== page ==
Devon Thomas’ time as a Cowboy didn’t last long.
While he remains on the roster posted at the university’s official website, it’s only a matter of time before coach Mike Gundy announces that Thomas is gone from the program, right?
Felony complaints against Thomas have mounted since his arrest last week. Armed robbery. Shooting with intent to kill. Kidnapping. First-degree burglary. Conspiracy to commit a felony in what has been described as “an armed heist.”
Bad, bad stuff.
Gundy has a track record of acting swiftly to rid trouble from his program and his locker room. And no situation has been as troubling as this.
Truth is, for OSU, taking Thomas always represented taking a risk.
On and off the field.
As a skilled running back, he produced a superb sophomore season at Broken Arrow, rushing for 1,840 yards and 22 touchdowns as a sophomore. But he never came close to duplicating those numbers, failing even to match them in his final two seasons combined.
And rumors of trouble surfaced around him, with a suspension — for still unspecified reasons — limiting his junior season and raising warning flags.
Thomas was once committed to Oklahoma, but the Sooners backed off, for whatever reason. And Thomas flipped his pledge to the Cowboys before his senior year.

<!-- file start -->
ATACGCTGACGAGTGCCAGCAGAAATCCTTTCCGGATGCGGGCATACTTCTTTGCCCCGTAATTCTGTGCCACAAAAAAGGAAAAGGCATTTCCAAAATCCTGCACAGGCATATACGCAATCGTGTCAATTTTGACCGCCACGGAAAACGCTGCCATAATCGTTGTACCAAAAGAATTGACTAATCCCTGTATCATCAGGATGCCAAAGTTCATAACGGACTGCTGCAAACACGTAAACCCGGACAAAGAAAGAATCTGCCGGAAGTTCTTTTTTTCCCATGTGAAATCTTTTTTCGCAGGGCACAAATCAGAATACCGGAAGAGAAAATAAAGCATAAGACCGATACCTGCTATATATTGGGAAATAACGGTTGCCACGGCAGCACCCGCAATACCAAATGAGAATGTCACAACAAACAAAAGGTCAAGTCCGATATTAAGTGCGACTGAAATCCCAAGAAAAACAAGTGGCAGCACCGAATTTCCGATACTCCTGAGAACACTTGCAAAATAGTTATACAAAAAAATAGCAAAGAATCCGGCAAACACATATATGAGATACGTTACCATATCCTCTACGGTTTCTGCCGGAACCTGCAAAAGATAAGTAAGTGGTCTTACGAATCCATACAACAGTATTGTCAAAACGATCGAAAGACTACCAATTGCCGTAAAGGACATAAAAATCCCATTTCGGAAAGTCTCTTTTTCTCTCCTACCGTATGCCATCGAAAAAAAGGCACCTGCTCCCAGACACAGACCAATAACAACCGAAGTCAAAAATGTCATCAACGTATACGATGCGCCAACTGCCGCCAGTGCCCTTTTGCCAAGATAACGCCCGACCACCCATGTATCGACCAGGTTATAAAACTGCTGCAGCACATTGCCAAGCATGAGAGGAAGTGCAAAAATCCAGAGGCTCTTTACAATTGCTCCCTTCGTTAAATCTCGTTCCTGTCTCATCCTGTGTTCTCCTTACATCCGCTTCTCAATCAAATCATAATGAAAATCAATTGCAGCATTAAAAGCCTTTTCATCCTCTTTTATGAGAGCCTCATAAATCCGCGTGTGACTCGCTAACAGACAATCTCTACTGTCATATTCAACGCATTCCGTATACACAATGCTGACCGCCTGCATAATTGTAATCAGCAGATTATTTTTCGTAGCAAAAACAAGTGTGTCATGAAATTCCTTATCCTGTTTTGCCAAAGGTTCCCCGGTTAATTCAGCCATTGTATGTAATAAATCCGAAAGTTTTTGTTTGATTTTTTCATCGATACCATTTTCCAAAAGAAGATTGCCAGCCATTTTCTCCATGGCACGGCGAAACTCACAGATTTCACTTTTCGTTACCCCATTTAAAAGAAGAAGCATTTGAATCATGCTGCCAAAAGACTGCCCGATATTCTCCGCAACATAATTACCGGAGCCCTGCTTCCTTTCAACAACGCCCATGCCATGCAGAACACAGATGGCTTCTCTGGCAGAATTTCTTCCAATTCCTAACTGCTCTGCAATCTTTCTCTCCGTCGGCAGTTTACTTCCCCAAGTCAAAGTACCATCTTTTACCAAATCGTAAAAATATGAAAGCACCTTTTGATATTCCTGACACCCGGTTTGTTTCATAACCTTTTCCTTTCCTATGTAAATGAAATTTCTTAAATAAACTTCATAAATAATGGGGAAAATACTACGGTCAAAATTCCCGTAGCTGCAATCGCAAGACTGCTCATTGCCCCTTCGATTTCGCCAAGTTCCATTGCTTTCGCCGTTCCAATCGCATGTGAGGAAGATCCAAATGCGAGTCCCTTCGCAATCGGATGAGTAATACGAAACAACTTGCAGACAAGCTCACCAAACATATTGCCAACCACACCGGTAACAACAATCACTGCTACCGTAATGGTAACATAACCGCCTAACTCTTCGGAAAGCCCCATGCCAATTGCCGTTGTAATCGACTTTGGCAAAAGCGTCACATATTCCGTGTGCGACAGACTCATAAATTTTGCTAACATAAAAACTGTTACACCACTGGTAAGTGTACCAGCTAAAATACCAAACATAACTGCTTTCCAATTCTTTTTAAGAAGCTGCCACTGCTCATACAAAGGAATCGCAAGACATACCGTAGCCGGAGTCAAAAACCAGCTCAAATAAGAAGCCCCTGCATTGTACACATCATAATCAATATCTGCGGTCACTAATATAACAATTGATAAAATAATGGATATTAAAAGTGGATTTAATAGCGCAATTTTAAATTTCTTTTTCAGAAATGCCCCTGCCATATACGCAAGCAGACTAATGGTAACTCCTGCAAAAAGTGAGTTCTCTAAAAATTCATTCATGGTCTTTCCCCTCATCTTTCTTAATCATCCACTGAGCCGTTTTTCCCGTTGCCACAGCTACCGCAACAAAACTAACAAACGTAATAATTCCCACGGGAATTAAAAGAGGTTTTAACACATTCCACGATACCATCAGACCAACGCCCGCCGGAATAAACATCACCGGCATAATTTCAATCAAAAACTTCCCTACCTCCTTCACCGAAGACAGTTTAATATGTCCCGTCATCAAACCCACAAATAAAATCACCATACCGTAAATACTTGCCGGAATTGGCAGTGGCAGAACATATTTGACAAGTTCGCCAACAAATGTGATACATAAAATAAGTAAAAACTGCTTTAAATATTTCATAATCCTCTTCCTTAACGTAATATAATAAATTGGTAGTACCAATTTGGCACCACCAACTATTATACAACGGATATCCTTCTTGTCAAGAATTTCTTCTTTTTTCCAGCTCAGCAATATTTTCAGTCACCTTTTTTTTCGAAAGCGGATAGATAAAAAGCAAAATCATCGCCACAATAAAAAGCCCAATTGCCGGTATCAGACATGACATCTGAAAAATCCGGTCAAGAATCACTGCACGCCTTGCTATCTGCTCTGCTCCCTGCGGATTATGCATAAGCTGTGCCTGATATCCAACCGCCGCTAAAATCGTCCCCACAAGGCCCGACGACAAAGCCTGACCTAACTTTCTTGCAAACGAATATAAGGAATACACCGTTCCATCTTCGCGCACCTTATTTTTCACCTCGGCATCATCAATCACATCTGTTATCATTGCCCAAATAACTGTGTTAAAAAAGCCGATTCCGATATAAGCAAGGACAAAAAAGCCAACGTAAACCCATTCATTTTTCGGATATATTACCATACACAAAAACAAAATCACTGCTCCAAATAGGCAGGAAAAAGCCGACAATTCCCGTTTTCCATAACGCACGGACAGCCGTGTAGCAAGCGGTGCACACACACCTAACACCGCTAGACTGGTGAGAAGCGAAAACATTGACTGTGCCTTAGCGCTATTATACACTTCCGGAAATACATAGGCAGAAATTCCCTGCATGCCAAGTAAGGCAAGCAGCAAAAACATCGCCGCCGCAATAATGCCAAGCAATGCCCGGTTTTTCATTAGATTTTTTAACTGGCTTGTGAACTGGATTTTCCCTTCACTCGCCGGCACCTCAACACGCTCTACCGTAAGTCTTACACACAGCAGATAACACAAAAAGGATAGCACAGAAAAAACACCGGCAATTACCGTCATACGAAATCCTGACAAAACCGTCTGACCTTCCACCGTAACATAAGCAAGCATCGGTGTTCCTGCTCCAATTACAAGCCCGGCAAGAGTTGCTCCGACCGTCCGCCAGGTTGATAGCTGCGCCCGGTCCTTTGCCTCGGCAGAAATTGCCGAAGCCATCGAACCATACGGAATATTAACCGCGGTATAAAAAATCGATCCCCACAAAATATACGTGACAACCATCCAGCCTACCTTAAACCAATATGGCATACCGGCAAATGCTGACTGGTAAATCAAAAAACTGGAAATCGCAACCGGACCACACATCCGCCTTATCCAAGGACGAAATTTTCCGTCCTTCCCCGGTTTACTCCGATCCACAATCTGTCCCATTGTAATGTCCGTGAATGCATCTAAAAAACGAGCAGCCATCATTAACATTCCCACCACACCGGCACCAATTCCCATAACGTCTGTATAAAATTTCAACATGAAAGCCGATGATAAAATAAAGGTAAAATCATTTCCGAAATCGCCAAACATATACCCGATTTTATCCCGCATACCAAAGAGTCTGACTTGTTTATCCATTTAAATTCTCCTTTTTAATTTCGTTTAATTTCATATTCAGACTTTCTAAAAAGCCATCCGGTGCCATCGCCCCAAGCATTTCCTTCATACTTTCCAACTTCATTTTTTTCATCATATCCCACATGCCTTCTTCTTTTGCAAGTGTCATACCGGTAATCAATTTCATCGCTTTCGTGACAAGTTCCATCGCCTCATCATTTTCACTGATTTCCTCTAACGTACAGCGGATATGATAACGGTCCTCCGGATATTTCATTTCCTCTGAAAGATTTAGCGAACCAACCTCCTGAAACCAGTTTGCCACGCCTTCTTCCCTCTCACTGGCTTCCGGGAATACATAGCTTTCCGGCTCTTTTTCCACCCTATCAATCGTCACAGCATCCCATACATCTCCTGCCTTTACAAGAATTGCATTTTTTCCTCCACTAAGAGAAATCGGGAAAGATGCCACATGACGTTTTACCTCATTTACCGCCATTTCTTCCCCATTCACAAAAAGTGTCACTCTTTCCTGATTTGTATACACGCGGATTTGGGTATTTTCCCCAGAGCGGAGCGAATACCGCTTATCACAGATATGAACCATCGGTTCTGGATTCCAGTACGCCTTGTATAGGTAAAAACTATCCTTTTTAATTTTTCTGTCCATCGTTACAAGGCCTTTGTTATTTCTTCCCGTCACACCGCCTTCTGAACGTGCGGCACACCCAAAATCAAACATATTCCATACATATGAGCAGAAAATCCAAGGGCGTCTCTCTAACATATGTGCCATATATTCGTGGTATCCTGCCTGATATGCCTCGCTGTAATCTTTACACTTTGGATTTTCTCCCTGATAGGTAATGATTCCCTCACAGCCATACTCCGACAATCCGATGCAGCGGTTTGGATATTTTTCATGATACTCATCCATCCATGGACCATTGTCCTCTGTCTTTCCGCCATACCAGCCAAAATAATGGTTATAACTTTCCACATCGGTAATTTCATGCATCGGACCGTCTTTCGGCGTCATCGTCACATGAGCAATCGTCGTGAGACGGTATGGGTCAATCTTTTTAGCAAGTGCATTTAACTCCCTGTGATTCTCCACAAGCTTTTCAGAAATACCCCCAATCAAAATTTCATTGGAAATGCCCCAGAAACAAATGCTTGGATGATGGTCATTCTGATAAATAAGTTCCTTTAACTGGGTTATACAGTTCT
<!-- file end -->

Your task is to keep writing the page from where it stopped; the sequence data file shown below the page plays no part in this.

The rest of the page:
Somehow, Thomas maintained a premium prospect status with ESPN.com and Scout.com, carrying a four-star rating into OSU. And that was through a senior season in which many who watched him claimed him out of shape and less than motivated.
But here’s how coaches often think: “There’s talent in there somewhere. We can unlock it.”
Coaches like to believe, too, that they can rescue troubled kids, even save them. It’s a noble premise.
But it comes with risk, sometimes major risk.
That was the thought process with Prentiss Elliott, who was recruited by a Les Miles staff that included Gundy. Elliott possessed mad skills, but also came with baggage and a history of violence. Cowboys coaches believed he was a good kid who had become a victim of his surroundings. And they thought they could help him by pairing him with their highest-character players as roommates, guys who would mentor and guide Elliott off the field.
Didn’t work. Away from Stillwater, trouble found Elliott, or he found it. And sometimes trouble came to Stillwater, leading to a Gundy dismissal of his most electric playmaker in one of his first big acts as a head coach.
Coaches haven’t suggested they viewed Thomas as the same off-the-field risk. And as a player, he made great strides in the spring, after enrolling early, getting into shape and making an impression in practices.
That risk, the football risk, seemed to be paying off.
The bigger risk has betrayed them.